A native of Bhagalpur district – Bihar, Shalini Jha believes in equal rights for all genders and wants to work for a gender-equal and just society. In the past she’s had a year-long association as a community leader with Haiyya: Organise for Action’s Health Over Stigma campaign. She’s pursuing a Master’s in Literature with Ambedkar University, Delhi and as an MHM Fellow with YKA, recently launched ‘Project अल्हड़ (Alharh)’.

She says, “Bihar is ranked the lowest in India’s SDG Index 2019 for India. Hygienic and comfortable menstruation is a basic human right and sustainable development cannot be ensured if menstruators are deprived of their basic rights.” Project अल्हड़ (Alharh) aims to create a robust sensitised community in Bhagalpur to collectively spread awareness, break the taboo, debunk myths and initiate fearless conversations around menstruation. The campaign aims to reach at least 6000 adolescent girls from government and private schools in Baghalpur district in 2020.

Read more about the campaign here.

A psychologist and co-founder of a mental health NGO called Customize Cognition, Ritika forayed into the space of menstrual health and hygiene, sexual and reproductive healthcare and rights and gender equality as an MHM Fellow with YKA. She says, “The experience of working on MHM/SRHR and gender equality has been an enriching and eye-opening experience. I have learned what’s beneath the surface of the issue, be it awareness, lack of resources or disregard for trans men, who also menstruate.”

The Transmen-ses campaign aims to tackle the issue of silence and disregard for trans men’s menstruation needs, by mobilising gender sensitive health professionals and gender neutral restrooms in Lucknow.

Read more about the campaign here.

A Computer Science engineer by education, Nitisha started her career in the corporate sector, before realising she wanted to work in the development and social justice space. Since then, she has worked with Teach For India and Care India and is from the founding batch of Indian School of Development Management (ISDM), a one of its kind organisation creating leaders for the development sector through its experiential learning post graduate program.

As a Youth Ki Awaaz Menstrual Health Fellow, Nitisha has started Let’s Talk Period, a campaign to mobilise young people to switch to sustainable period products. She says, “80 lakh women in Delhi use non-biodegradable sanitary products, generate 3000 tonnes of menstrual waste, that takes 500-800 years to decompose; which in turn contributes to the health issues of all menstruators, increased burden of waste management on the city and harmful living environment for all citizens.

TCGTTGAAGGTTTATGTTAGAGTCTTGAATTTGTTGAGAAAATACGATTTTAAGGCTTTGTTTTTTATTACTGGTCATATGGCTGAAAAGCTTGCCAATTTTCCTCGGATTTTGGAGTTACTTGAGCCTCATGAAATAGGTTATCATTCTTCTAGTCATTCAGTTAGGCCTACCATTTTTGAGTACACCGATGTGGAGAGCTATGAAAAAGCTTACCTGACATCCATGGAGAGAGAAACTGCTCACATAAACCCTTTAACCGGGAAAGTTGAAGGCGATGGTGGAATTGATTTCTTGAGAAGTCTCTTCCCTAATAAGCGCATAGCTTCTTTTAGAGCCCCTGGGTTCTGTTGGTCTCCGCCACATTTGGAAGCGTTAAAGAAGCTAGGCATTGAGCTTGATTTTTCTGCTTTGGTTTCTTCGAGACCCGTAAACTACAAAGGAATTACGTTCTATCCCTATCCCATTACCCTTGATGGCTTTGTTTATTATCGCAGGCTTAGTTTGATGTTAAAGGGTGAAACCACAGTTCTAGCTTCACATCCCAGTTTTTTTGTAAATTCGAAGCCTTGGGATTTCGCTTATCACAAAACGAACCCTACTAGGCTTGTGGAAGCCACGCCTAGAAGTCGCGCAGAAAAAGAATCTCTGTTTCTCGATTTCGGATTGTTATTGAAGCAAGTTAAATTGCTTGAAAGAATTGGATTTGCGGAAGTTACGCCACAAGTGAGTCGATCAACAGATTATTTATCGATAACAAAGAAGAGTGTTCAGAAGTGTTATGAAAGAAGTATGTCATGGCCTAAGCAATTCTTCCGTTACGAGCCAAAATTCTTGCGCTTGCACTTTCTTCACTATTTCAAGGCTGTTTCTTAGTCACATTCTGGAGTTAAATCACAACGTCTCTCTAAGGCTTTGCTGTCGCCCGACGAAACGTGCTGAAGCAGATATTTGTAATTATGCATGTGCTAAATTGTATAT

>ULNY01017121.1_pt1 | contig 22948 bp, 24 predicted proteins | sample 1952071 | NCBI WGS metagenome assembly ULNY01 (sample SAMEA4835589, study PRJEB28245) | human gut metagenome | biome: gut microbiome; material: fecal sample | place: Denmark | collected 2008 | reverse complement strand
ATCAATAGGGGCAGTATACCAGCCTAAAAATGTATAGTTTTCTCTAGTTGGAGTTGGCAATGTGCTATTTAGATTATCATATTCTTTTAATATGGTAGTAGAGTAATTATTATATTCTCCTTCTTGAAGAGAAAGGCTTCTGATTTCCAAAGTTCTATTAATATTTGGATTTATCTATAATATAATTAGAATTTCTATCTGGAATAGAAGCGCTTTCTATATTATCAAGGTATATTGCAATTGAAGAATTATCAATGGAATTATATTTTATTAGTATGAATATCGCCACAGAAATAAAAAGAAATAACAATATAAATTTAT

Let’s Talk Period aims to change this by

Find out more about her campaign here.

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A former Assistant Secretary with the Ministry of Women and Child Development in West Bengal for three months, Lakshmi Bhavya has been championing the cause of menstrual hygiene in her district. By associating herself with the Lalana Campaign, a holistic menstrual hygiene awareness campaign which is conducted by the Anahat NGO, Lakshmi has been slowly breaking taboos when it comes to periods and menstrual hygiene.

A Gender Rights Activist working with the tribal and marginalized communities in india, Srilekha is a PhD scholar working on understanding body and sexuality among tribal girls, to fill the gaps in research around indigenous women and their stories. Srilekha has worked extensively at the grassroots level with community based organisations, through several advocacy initiatives around Gender, Mental Health, Menstrual Hygiene and Sexual and Reproductive Health Rights (SRHR) for the indigenous in Jharkhand, over the last 6 years.

Srilekha has also contributed to sustainable livelihood projects and legal aid programs for survivors of sex trafficking. She has been conducting research based programs on maternal health, mental health, gender based violence, sex and sexuality. Her interest lies in conducting workshops for young people on life skills, feminism, gender and sexuality, trauma, resilience and interpersonal relationships.

A Guwahati-based college student pursuing her Masters in Tata Institute of Social Sciences, Bidisha started the #BleedwithDignity campaign on the technology platform Change.org, demanding that the Government of Assam install
biodegradable sanitary pad vending machines in all government schools across the state. Her petition on Change.org has already gathered support from over 90000 people and continues to grow.

Bidisha was selected in Change.org’s flagship program ‘She Creates Change’ having run successful online advocacy
campaigns, which were widely recognised. Through the #BleedwithDignity campaign; she organised and celebrated World Menstrual Hygiene Day, 2019 in Guwahati, Assam by hosting a wall mural by collaborating with local organisations. The initiative was widely covered by national and local media, and the mural was later inaugurated by the event’s chief guest Commissioner of Guwahati Municipal Corporation (GMC) Debeswar Malakar, IAS.